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Not Your Typical Threesome
  • March 13, 2014 : 23:03
  • comments

A muscular, middle-aged guy comes home with one of his friends. Together, they approach his hot wife, who happens to be lying on the couch and wearing the shortest dress she owns. She forgot to wear underwear. Again. The husband makes a proposition: Turns out, he’s always fantasized about watching her have sex with another man. Would she consider doing so with his friend?

She gives the friend a once-over. He is even more muscular than her husband. His erection is nearly bursting out of his pants. She comments on its size, grins and asks her husband, “Are you sure this is what you want?” He nods, takes a seat and begins masturbating while his wife eagerly goes down on the other man. They proceed to have the hottest, loudest sex of her life right before her husband’s eyes.

If you’ve ever browsed Xtube or PornHub, you have undoubtedly seen this and other so-called cuckold scenarios played out over and over again. But why would porn made by, and for, heterosexual guys so often depict men who take pleasure in letting other men have sex with their wives?

The answer, in part, is because there’s a huge demand for it. In an age where pornographers are practically responding to viewers’ demands in real time, porn consumers have made it clear that watching someone’s wife bang a random guy is a top priority. When neuroscientists Ogi Ogas and Sai Gaddam analyzed the contents of a billion online search terms as research for their 2012 book A Billion Little Thoughts, they discovered that “cuckold porn” is second only to “youth” in heterosexual porn searches. (For the more literary-minded, a quick search for “cuckold erotica” on Amazon yields hundreds of books, including such clever titles as The Cuck Club and Lucky Cucky.)

But it’s not just the market for cuckold content that bears out the trend. Believe it or not, guys on the internet constantly send me their fantasies about watching some stranger give it to their wife. “It turns me on to think about my wife having sex with another man,” one guy wrote. “And not just OK sex, but wild, passionate and very satisfying sex for her.” Another wrote, “I wish I could take my wife to sex clubs so that I could watch her have sex with other men.”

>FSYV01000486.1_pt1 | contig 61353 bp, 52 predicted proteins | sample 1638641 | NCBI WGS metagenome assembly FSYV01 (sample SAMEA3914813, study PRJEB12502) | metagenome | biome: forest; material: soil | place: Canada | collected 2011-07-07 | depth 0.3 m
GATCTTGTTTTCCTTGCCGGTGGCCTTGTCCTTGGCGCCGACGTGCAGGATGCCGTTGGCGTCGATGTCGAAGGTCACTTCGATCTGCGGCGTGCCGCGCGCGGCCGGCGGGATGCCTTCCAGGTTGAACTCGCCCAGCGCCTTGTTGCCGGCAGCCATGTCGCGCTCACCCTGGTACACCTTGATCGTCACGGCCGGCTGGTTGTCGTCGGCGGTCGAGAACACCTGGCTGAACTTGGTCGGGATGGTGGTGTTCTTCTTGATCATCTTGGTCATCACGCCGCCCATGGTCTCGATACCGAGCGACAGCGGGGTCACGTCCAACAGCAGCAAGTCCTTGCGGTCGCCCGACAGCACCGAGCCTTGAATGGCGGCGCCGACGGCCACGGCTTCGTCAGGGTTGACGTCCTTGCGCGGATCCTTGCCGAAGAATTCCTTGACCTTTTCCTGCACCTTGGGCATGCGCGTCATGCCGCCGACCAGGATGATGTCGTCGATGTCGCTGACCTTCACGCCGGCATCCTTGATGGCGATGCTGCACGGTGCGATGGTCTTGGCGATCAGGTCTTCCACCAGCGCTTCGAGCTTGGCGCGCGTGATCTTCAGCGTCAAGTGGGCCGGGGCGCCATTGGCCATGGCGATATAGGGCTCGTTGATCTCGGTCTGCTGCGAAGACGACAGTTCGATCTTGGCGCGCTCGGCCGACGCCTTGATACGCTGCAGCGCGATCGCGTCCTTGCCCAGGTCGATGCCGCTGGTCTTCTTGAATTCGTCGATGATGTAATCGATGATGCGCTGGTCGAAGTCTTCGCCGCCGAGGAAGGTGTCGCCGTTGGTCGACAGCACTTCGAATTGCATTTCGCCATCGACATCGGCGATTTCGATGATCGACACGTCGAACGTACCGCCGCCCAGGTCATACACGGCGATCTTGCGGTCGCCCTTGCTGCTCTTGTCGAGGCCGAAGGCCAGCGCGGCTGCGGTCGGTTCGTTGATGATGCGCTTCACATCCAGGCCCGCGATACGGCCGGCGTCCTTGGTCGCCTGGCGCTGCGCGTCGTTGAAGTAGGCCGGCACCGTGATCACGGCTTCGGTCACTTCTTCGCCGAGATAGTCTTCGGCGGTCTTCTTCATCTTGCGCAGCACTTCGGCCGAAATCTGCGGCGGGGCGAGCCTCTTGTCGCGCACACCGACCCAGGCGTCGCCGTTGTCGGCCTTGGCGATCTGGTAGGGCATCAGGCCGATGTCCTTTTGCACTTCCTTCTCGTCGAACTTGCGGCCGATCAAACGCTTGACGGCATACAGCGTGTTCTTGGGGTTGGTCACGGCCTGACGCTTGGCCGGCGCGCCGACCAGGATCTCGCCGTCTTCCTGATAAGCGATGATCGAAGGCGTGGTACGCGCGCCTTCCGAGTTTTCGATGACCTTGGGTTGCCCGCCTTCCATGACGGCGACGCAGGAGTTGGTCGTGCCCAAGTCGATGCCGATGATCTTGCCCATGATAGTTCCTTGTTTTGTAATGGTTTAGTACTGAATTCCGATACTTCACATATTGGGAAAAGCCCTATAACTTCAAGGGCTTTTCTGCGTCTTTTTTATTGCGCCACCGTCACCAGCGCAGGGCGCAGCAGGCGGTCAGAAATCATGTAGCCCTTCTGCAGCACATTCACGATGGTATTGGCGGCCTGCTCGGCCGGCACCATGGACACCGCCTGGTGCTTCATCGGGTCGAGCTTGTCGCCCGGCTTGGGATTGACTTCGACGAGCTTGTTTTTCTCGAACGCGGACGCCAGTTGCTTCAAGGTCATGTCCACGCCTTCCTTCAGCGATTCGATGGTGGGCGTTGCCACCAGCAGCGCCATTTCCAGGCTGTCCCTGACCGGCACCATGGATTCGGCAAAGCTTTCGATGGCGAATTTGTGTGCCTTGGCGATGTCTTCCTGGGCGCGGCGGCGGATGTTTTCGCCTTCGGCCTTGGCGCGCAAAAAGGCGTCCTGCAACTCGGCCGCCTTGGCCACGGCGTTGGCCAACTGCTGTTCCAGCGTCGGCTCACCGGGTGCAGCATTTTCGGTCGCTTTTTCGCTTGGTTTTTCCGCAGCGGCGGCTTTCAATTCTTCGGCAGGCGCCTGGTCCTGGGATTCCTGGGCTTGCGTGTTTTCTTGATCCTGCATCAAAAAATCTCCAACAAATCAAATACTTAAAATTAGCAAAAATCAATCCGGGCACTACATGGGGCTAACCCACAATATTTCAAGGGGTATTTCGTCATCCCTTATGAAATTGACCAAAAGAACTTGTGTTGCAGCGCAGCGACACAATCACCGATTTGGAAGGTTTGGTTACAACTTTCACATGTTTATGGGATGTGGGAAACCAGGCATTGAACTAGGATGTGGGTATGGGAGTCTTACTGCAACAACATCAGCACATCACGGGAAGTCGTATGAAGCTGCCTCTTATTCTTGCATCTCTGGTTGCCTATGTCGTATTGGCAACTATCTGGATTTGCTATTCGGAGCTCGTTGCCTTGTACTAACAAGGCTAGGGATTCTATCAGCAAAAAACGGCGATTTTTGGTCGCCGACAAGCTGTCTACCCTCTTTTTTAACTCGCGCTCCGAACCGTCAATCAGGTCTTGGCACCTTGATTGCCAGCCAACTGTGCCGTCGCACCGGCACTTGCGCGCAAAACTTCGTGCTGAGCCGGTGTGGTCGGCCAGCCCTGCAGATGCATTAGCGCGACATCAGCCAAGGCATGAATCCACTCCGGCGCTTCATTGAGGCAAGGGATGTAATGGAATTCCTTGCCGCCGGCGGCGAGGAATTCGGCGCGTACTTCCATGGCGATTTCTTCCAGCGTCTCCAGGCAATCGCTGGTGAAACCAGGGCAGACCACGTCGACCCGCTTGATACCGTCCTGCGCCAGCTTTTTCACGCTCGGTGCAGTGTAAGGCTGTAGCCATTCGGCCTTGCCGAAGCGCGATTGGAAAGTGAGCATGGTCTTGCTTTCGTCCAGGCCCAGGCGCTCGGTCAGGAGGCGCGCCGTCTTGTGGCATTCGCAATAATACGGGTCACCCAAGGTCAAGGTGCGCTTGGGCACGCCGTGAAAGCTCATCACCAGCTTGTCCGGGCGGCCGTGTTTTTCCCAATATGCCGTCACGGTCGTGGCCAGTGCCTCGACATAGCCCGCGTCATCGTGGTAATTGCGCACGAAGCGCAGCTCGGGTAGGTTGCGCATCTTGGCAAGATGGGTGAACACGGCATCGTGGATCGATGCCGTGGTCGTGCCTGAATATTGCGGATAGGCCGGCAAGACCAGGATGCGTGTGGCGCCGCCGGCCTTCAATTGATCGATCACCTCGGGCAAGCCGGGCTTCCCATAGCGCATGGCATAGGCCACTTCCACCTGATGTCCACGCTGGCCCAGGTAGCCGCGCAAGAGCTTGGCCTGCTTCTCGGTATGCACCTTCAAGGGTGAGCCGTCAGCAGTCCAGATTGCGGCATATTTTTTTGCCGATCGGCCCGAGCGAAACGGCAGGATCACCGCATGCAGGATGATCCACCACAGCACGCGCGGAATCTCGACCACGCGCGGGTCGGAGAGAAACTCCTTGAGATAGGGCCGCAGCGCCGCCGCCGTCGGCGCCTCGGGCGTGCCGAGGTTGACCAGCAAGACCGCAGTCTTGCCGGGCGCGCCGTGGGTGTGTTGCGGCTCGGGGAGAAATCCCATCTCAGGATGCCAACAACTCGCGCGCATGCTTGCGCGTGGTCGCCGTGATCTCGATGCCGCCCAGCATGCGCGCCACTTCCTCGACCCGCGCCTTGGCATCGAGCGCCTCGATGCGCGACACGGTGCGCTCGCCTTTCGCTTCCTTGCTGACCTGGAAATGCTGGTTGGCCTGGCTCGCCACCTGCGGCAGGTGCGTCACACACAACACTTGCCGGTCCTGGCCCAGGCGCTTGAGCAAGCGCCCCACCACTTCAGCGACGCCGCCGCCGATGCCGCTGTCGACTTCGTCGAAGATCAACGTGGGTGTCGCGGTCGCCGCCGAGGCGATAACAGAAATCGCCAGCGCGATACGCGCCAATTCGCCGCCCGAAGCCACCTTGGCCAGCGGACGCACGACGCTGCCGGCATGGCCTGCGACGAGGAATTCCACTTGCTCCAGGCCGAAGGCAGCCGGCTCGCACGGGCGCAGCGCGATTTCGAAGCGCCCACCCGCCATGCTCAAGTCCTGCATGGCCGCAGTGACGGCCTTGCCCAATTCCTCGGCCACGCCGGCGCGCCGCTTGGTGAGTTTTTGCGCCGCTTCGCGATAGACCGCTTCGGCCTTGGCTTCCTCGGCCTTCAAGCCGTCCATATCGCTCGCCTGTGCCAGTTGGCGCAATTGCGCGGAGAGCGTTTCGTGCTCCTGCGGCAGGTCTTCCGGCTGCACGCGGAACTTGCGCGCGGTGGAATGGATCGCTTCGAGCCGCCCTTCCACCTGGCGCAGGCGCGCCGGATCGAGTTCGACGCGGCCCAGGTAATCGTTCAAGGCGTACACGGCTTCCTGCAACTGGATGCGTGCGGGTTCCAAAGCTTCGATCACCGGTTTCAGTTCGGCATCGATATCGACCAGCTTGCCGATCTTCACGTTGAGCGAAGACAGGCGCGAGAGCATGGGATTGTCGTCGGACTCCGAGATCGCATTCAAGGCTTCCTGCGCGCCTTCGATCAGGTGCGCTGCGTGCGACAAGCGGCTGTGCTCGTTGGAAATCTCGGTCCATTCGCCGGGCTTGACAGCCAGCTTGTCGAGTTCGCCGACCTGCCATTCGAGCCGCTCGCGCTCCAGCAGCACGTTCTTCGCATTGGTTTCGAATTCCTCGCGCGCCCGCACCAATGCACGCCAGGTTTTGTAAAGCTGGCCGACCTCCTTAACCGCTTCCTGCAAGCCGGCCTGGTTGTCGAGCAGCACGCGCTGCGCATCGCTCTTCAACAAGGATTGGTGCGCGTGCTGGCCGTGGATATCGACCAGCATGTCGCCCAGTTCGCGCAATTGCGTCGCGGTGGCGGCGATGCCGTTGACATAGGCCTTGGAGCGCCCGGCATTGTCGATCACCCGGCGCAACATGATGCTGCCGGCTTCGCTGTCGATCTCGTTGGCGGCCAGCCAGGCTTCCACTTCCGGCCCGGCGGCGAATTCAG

Allow me to explain. As a sexologist, I’m fascinated by what turns people on and why. For the past two years, I’ve invited visitors to my website to describe their most compelling sexual fantasies through an anonymous form. Not surprisingly, I get the obligatory desires for more traditional threesomes and orgies, not to mention a lot of interest in bondage, forced sex, cross-dressing and exhibitionism. There also have been more than a few Harry Potter-themed fantasies.

But more than anything, I’ve been inundated with tales from men eager to watch their wives or girlfriends take it from other guys. It’s almost always watching without participating, and usually, it’s important that the other guy have a bigger penis. Often, these guys aren’t writing just to share their fantasy; they’re anxious to find out if this desire is “normal” or healthy for an otherwise sexually fulfilled straight guy in a committed relationship.

Without delving into the issue of what it means for a fantasy to be “normal,” my answer to these men, should I have to wager a professional opinion, is that it’s perfectly fine to entertain this one. But not for the reasons you might expect.

From an evolutionary perspective, the idea that a guy would take pleasure from watching his wife with another man is counterintuitive. Historically, men have gone to great lengths to avoid being “cuckolded,” or finding their wives impregnated by someone else. Not only does cuckoldry limit men’s ability to “spread their seed,” but it forces them to expend scarce resources raising someone else’s kids.The fear of cuckoldry is thought to be a key factor that shaped how our male ancestors approached sexual relationships and, to this day, is considered by many scientists to be the reason men tend to get more jealous (often violently so) about their partners’ sexual infidelity than women.